Kobie Boykins, another panel participant, is the supervisor of the mobility and remote sensing teams for Curiosity, and was involved in numerous NASA Mars rover projects before that. In the 1990s, he was a student working on what was then a novel Red Planet landing system — the airbags that were used to safely deploy the Pathfinder lander and Sojourner rover on Mars in 1997.

"Breaking the hardware is always the fun thing," Boykins joked. He then shared some adventures from trying out the airbags in semi-isolated areas on Earth. A drop test in the Arizona desert saw the airbag system unexpectedly rolling away, forcing the teams to chase it for about a mile. During a separate tryout in Ohio, the airbag system aimed for an interstate road. 

"We had to go out there and stop the traffic for a couple of hours," Boykins said of the Ohio incident. But the effort on Earth was worth it, he explained, as there were no problems with deploying Pathfinder or its successor airbag-holding rovers, Spirit and Opportunity, on Mars.

Work is now underway for more advanced systems that will explore rocky worlds both within and outside of our solar system. Moon Diver is a proposed JPL mission that would use a robotic lander and a two-wheeled rover, called Axel, to look at exposed layers on the sides of potential moon pits or caves. 

These holes have been imaged by NASA's Lunar Reconnaissance Rover; the hope is some future robotic system can explore them up close, both for geologic value and to give a potential shelter against radiation for future astronaut crews. Moon Diver competed for a NASA Discovery mission challenge in early 2020 but, ultimately, did not make the cut.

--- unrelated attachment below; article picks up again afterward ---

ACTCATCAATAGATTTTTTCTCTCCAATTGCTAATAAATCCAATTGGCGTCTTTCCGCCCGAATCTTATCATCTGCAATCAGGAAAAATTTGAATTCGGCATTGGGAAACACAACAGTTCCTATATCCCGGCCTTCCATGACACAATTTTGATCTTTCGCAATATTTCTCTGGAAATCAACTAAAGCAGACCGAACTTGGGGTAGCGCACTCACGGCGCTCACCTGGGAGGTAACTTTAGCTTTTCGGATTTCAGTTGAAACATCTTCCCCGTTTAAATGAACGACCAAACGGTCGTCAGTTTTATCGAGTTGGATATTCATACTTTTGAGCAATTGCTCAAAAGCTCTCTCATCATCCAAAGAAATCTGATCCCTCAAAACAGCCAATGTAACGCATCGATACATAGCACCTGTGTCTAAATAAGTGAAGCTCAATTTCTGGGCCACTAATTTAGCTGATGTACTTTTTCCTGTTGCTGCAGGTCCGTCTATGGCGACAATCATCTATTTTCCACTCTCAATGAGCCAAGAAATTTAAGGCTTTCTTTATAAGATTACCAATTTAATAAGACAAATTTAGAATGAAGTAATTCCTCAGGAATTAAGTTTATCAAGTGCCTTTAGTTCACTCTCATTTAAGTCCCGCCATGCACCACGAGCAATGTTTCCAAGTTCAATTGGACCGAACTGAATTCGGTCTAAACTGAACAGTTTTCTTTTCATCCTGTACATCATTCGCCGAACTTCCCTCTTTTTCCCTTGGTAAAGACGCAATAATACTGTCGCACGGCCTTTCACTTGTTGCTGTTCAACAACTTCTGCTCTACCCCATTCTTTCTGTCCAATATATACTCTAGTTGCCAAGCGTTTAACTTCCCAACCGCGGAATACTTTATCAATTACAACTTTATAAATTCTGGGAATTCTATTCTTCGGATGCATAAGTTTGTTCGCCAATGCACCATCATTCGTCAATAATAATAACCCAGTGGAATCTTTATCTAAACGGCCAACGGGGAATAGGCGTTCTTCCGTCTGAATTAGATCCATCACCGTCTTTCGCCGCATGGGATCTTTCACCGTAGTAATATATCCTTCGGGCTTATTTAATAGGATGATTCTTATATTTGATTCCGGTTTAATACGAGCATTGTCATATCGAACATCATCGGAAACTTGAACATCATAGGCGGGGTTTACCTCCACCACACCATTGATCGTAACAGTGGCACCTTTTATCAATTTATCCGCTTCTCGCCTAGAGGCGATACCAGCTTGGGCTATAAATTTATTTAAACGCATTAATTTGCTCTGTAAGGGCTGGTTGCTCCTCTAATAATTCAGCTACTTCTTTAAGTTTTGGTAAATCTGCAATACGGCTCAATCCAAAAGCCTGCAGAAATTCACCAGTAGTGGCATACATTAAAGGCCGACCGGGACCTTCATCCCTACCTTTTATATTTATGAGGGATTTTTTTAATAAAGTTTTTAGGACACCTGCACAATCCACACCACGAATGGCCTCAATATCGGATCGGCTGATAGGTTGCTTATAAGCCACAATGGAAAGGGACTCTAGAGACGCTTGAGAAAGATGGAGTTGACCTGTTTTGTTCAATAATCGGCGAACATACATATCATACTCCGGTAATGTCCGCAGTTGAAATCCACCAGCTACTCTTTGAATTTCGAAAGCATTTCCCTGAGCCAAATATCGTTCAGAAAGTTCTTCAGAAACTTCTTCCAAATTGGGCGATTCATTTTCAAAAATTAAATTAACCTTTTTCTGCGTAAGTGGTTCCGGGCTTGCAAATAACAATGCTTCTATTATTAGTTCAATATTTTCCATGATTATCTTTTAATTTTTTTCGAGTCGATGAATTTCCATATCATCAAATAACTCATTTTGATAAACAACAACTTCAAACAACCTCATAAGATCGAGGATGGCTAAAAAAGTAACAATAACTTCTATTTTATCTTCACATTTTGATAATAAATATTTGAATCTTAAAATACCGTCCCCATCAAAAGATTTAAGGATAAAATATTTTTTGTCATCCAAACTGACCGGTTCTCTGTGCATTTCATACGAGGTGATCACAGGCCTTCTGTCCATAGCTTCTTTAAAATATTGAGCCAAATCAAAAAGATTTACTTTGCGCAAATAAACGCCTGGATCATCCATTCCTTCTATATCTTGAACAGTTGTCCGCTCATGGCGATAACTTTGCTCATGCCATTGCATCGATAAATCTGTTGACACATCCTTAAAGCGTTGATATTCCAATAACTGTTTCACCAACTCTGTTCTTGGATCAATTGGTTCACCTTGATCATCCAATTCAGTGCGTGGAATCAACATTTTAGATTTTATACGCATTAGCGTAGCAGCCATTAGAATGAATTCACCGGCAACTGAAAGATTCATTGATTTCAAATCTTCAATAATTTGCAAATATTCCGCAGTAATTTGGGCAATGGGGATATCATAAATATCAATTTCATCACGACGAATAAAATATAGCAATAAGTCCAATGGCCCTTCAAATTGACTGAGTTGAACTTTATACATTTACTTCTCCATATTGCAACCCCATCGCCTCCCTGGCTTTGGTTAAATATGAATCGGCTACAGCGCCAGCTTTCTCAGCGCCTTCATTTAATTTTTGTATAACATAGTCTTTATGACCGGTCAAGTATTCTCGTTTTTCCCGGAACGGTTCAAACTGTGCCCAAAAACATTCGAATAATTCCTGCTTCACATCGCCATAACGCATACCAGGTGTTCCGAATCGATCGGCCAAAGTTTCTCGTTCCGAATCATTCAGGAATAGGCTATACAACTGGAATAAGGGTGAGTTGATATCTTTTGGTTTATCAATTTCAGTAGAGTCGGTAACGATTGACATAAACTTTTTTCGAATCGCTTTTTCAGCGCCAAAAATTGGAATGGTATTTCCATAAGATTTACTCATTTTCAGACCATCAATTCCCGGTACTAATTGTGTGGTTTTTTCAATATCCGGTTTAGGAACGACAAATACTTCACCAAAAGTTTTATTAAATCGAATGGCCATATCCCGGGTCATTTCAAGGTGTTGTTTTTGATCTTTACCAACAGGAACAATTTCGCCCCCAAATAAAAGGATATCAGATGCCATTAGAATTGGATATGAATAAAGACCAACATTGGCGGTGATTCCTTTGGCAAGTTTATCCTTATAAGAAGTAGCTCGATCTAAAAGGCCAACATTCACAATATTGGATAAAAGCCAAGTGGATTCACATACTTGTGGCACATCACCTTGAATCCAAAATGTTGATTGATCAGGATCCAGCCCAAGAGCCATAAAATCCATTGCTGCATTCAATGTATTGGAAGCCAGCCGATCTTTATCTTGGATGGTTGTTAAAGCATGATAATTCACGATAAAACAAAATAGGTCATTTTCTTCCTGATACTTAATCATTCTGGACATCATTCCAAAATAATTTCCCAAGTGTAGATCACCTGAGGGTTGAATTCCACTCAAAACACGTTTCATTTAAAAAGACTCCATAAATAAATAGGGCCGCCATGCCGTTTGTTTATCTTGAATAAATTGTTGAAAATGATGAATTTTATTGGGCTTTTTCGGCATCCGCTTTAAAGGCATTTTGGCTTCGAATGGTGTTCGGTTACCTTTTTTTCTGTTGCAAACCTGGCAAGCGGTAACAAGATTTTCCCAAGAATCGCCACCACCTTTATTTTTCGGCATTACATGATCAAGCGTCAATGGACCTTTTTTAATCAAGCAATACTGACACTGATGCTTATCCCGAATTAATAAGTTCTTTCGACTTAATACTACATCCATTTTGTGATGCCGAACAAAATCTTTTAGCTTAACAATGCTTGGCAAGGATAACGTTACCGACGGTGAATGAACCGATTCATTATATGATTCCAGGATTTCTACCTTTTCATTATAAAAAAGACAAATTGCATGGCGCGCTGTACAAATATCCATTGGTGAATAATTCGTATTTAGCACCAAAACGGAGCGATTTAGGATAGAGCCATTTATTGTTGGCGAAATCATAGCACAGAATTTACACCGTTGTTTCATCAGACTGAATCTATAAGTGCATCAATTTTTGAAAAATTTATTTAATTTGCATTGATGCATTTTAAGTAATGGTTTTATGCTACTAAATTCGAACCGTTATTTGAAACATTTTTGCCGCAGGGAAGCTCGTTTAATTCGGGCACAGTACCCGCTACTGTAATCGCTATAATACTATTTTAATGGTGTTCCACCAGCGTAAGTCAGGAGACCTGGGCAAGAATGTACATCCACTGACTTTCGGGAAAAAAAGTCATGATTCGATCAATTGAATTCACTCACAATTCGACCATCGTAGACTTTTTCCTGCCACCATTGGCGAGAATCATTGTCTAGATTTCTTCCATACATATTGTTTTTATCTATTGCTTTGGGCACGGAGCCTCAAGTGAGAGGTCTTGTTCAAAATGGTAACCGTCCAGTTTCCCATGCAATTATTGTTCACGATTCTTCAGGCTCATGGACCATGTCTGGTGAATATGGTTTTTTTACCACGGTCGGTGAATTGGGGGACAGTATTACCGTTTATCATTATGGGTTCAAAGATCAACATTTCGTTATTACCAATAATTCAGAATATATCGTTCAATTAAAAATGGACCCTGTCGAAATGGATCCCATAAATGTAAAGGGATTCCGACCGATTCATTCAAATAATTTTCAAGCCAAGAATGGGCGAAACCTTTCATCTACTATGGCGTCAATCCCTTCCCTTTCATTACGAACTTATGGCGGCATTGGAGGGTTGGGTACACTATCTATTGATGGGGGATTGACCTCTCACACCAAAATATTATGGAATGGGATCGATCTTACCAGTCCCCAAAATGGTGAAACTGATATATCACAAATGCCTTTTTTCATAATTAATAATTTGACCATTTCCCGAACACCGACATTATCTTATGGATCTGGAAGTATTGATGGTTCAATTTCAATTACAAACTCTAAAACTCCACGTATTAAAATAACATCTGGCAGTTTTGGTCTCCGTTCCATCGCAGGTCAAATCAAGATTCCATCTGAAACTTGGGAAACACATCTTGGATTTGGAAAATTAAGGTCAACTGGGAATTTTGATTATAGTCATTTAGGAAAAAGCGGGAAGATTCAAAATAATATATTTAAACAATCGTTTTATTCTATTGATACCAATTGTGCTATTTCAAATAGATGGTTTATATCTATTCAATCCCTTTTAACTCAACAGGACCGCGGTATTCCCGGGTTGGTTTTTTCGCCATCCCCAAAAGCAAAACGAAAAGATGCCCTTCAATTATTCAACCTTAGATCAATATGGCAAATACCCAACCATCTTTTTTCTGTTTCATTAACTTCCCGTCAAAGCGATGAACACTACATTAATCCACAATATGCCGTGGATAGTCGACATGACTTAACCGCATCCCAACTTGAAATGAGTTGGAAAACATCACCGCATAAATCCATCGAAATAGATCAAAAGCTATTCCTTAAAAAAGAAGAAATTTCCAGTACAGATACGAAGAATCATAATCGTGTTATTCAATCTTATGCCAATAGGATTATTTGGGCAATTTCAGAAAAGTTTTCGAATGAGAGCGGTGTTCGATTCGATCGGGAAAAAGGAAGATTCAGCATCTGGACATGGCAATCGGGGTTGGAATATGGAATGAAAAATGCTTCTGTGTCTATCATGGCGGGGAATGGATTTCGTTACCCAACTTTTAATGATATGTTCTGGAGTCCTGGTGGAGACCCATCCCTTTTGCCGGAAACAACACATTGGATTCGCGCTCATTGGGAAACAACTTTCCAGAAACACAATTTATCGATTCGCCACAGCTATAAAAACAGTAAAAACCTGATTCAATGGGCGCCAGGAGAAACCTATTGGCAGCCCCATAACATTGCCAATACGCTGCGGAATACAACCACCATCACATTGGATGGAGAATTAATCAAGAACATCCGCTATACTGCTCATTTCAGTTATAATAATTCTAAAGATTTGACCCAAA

Moon Diver's principal investigator Laura Kerber said her goal has more been to see how far she could go in the competition rather than to aim for selection. "Perseverance is the thing that you need more than anything else to be a success, so I thought, 'I'm just going to have a controlled experiment to see how far perseverance alone can get me in the process,'" Kerber explained of her thought process.

While Kerber did not mention this directly, NASA tends to borrow from tested mission concepts when it is developing new space missions, so even if Moon Diver never flies directly, it could be used in part for other missions.

Further out in space, Rhonda Morgan works as a technologist for a potential future flagship telescope called the Habitable Exoplanet Observatory, or HabEx. HabEx will use a sunshade to block light coming from stars to support the search for planets like Earth, along with potential "biosignatures" such as oxygen that may show signs of life on these distant worlds. Finding oxygen would be "really exciting", Morgan said, "because here on Earth oxygen is made through photosynthesis [from plants.] There could be a smoking bomb for life."

Follow Elizabeth Howell on Twitter @howellspace. Follow us on Twitter @Spacedotcom and on Facebook